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Passing on the flame

The Squamish First Nations and the Olympics have something very much in common - fire. In most First Nations cultures, fire symbolizes the heart of the people.

The Squamish First Nations and the Olympics have something very much in common - fire.

In most First Nations cultures, fire symbolizes the heart of the people. It is present at all ceremonies in one form or another and represents cleansing and renewal, for out of the ashes comes new growth, new thoughts, rebirth of ideas and new ways of being.

At the ancient Olympic Games, the symbolism of fire represented the creation of the world, renewal, light - and the torch relay ensured that the sacred flame was transported swiftly, thus maintaining its power and purity.

This powerful and momentous ceremony will be re-created with a touch of Squamish style on Sunday (Aug. 29), between members of the O-Zone program and the Squamish First Nations. The two groups, along with past Olympic athletes and representatives from the District of Squamish, will all become involved together as they light the torch to symbolize Squamish's Olympic movement.

"It's a tremendous opportunity for the Squamish Nation and all the people of Squamish," said torch relay coordinator Anne Languedoc. "It will be a beautiful bridging of two communities."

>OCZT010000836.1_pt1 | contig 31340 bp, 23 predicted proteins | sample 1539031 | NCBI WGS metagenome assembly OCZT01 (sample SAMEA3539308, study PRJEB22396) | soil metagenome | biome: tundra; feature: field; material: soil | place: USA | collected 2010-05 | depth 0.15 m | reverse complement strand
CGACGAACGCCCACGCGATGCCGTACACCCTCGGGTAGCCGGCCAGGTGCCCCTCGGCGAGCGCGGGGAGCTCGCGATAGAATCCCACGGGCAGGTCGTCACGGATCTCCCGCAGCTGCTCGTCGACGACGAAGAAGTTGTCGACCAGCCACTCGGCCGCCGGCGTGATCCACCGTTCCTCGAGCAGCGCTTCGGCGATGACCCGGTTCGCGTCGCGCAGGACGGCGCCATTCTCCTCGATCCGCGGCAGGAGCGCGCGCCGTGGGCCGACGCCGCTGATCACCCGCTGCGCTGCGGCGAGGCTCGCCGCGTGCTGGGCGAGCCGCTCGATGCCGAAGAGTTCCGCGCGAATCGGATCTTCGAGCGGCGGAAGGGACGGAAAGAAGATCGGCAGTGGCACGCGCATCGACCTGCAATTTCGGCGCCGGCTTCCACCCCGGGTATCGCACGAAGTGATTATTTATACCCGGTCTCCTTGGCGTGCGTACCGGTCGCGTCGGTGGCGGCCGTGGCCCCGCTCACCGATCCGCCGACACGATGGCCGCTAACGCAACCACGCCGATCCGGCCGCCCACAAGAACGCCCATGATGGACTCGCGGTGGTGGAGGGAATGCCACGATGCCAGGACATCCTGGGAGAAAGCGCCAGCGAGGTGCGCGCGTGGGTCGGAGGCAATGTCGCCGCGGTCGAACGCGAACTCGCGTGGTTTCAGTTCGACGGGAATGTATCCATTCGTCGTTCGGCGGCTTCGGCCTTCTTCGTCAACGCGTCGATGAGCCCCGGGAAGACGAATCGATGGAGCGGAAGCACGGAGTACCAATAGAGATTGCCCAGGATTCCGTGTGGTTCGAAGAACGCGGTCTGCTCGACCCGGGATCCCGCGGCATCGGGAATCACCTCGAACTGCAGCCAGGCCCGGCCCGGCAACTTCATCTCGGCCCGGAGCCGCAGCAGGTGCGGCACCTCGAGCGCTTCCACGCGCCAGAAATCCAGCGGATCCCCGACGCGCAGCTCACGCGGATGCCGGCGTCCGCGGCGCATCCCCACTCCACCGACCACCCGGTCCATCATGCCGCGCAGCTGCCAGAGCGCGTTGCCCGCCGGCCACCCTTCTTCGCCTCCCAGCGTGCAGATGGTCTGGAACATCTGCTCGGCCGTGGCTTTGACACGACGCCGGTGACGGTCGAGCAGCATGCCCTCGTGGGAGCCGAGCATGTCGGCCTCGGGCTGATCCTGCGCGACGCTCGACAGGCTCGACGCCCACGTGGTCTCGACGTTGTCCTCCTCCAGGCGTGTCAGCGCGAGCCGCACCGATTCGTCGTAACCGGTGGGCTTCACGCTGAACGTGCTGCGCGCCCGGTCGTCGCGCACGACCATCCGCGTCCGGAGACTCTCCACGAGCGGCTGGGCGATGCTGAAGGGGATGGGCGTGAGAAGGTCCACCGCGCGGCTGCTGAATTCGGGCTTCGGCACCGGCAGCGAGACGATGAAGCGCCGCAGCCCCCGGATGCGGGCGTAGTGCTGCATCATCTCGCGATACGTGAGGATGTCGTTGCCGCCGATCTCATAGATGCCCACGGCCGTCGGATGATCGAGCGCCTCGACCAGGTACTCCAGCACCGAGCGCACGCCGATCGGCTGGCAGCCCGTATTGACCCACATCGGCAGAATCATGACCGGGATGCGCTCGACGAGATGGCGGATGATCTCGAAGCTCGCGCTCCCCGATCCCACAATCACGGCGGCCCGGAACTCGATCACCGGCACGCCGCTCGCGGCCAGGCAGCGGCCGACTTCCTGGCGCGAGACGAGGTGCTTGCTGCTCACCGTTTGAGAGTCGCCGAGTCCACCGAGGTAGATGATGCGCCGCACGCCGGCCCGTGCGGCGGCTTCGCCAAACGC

The torch relay is part of the festivities of the O-Zone program, in which 50 select Squamish, Lower Mainland, and First Nations youth will be taught the core values of the Olympic movement to become ambassadors in the future for our community.

"Learning about the torch relay and the lighting of the torch is part of the learning program for the kids," Languedoc said. "We want it to be fun for the kids. It's an opportunity to show our Canadian pride by waving the flag."

To begin the procession, the torch will be lit by Squamish First Nations Elders on the Stawamus Reserve and will then be carried across the Mamquam Blind Channel by war canoe to the Squamish Yacht Club. It will then be handed over to acting Mayor Sonja Lebans before travelling by an RCMP-escorted motorcade to Camp Summit, the site of the O-Zone program.

At Camp Summit, torch bearers will run through a flag archway, (created by O-Zone participants from flags of previous Olympic-host countries) to light the cauldron on stage and mount the torch in its holder.

"The cauldron is lit by the kids and the Olympians as a tribute to Greece and the historical home of the Games," said Languedoc. "It's a symbolic liking of all the continents of the world into the Games."

After the cauldron is lit, a mock Olympic Games will be staged by the O-Zone program campers and the Squamish Emergency Program and Squamish First Nation Youth Ambassadors will be serving a salmon lunch.

The majority of the torch relay was organized by Jan Durocher, who was out of town as of The Chief's press deadline and unavailable for comment.

Members of the public are encouraged to attend the torch lighting and relay festivities, and to come dressed in full Canadiana attire with flags and painted faces.

"We want to paint the field red and white," Languedoc added.

As the event comes to a close, O Canada will be performed by Carol Grolman and Gord Durocher.

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